Staff drags management of Robert Money junior college to HC
The acting principal and staff of Robert Money Technical Junior College, Grant Road, have dragged the management to court over its decision to shut the 178-year-old institution.mumbai Updated: Sep 19, 2012 01:34 IST
The acting principal and staff of Robert Money Technical Junior College, Grant Road, have dragged the management to court over its decision to shut the 178-year-old institution.
The full-time staffers have filed a petition in the Bombay high court against the Bombay Diocesan Society (BDS), which runs the institution. The petition, which is likely to be heard later this month, alleges that the closure of the junior college is “illegal and arbitrary”.
The petition states that the management did not take permission for the move from the government, as mandated under the Maharashtra Employees of Private Schools Act, 1981. The Act also stipulates that the management should declare the permanent staff as surplus, in case of closure or reduction in divisions, in order to absorb them in some other school or high school or junior college.
According to the petition, the management has not admitted students to the junior college (Classes 11 and 12) this year. “The only students left are of the academic year 2011-12 who are now in Class 12,” the petition states. It adds that this is the only junior college in the area offering a specialisation in vocational education and training.
The staff claims that they were not informed about the decision to close the junior college and learned about it only when a notice stating that the admissions for the academic year 2012-2013 were closed was pasted on the notice board. The staff wrote to BDS in May asking for reasons for shutting down the junior college but got no response.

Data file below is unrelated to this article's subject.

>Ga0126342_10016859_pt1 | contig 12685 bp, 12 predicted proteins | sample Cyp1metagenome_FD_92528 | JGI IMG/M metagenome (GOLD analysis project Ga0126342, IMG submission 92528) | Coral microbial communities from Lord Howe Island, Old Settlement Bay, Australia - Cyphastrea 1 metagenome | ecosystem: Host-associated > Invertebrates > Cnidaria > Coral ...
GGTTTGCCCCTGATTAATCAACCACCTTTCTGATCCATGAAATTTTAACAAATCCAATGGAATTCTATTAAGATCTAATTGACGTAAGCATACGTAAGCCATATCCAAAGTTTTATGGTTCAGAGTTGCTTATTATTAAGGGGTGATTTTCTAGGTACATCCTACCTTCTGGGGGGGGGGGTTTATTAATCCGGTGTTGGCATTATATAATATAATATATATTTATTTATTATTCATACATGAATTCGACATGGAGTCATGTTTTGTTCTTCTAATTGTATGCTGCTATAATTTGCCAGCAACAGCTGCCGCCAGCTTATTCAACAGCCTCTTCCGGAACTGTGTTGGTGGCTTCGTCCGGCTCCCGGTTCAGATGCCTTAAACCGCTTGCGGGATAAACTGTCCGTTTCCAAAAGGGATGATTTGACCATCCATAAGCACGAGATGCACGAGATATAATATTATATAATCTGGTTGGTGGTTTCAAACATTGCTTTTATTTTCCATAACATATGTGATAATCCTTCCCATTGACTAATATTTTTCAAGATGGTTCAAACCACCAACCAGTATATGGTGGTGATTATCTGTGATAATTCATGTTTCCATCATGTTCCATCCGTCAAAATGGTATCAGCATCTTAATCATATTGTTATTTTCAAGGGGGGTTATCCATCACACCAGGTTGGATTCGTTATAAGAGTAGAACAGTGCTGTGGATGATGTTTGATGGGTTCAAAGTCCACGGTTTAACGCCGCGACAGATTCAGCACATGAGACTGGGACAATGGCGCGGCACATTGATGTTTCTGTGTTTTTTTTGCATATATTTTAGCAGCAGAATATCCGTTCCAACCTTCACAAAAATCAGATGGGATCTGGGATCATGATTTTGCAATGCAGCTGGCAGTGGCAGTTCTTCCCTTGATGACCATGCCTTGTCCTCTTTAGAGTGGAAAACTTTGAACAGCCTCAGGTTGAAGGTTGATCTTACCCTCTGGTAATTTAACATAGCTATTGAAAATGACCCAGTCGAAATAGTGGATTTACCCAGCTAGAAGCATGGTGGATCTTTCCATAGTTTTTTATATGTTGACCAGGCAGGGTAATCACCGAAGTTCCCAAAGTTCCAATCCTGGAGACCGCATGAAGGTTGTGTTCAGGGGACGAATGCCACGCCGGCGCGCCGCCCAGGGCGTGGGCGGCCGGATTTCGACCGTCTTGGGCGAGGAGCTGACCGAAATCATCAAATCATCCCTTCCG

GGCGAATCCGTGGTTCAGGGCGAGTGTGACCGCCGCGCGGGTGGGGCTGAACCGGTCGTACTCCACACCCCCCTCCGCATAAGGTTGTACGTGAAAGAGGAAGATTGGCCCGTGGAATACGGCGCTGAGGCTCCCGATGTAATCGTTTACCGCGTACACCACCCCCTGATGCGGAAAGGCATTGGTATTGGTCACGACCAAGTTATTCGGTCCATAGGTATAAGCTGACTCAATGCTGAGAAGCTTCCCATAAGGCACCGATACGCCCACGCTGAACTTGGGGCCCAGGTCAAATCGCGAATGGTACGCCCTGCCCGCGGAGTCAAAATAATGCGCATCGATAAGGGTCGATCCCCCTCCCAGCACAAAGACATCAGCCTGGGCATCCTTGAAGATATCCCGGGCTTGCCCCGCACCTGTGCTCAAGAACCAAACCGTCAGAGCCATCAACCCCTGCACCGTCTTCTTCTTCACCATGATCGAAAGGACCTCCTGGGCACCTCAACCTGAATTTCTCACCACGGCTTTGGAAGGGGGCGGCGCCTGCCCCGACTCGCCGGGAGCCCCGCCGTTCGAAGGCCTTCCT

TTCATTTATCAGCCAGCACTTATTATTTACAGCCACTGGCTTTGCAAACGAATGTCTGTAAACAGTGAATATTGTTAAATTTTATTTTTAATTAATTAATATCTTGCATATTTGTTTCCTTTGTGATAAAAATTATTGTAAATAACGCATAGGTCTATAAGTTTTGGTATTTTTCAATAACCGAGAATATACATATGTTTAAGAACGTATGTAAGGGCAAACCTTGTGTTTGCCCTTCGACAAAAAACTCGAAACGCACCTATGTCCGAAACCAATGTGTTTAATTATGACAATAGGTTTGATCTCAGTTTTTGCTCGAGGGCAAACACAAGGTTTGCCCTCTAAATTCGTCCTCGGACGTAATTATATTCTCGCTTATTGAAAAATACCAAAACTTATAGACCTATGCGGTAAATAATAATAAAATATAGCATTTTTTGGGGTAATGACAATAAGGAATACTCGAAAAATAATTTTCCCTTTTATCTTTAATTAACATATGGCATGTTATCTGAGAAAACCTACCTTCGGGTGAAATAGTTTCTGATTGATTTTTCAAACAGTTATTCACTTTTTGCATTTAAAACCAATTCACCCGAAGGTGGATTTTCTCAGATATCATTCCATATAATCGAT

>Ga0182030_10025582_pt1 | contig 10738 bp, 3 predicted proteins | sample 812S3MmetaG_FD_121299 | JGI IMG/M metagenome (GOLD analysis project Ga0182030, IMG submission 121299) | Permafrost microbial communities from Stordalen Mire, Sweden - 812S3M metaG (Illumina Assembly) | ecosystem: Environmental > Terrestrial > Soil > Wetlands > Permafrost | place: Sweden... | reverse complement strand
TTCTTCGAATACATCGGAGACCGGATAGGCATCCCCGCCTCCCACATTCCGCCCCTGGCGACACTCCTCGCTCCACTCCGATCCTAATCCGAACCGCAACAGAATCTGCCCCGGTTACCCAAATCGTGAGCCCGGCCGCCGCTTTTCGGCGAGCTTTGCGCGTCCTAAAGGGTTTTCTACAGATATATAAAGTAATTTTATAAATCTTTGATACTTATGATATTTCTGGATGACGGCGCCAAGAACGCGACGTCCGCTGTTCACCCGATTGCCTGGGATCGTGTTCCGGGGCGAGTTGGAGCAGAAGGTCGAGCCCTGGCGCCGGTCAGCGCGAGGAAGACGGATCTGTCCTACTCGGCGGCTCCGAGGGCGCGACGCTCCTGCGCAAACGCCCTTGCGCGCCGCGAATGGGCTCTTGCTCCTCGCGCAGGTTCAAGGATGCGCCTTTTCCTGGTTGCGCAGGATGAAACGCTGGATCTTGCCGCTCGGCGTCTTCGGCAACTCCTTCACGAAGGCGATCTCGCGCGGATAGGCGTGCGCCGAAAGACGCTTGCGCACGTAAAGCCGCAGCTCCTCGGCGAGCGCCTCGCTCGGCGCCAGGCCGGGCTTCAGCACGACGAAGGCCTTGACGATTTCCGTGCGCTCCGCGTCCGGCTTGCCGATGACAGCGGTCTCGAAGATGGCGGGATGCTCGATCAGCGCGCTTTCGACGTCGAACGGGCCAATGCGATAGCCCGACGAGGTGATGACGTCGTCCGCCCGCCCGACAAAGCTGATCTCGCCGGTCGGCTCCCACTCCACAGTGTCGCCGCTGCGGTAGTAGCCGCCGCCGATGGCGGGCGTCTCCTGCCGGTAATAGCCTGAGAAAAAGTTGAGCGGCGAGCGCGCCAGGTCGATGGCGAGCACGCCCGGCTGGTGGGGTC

The petition states that in 2008-2009, the BDS decided to shut down the primary section of the institute. In the next academic year, it decided to shut down Classes 5 to 8.
The petition has sought the court’s intervention to declare the closure of Class 11 as illegal and to direct the management to admit students to Class 11 this year. “We are not against a change in the system. But we are worried about the future of the teaching and non-teaching staff. Some of us are close to retirement and may lose our pension if rendered jobless,” said one of the petitioners.
Raman Singh, spokesperson for Bishop Patole, chairman of the institution, said the staff was responsible for the deteriorating condition of the institute. “Based on inspection reports from the education department, the management decided to shut the institute,” said Singh. However, the staff claimed the inspection reports were pertaining to the Marathi medium school and not the technical college.
The matter is likely to be heard next week.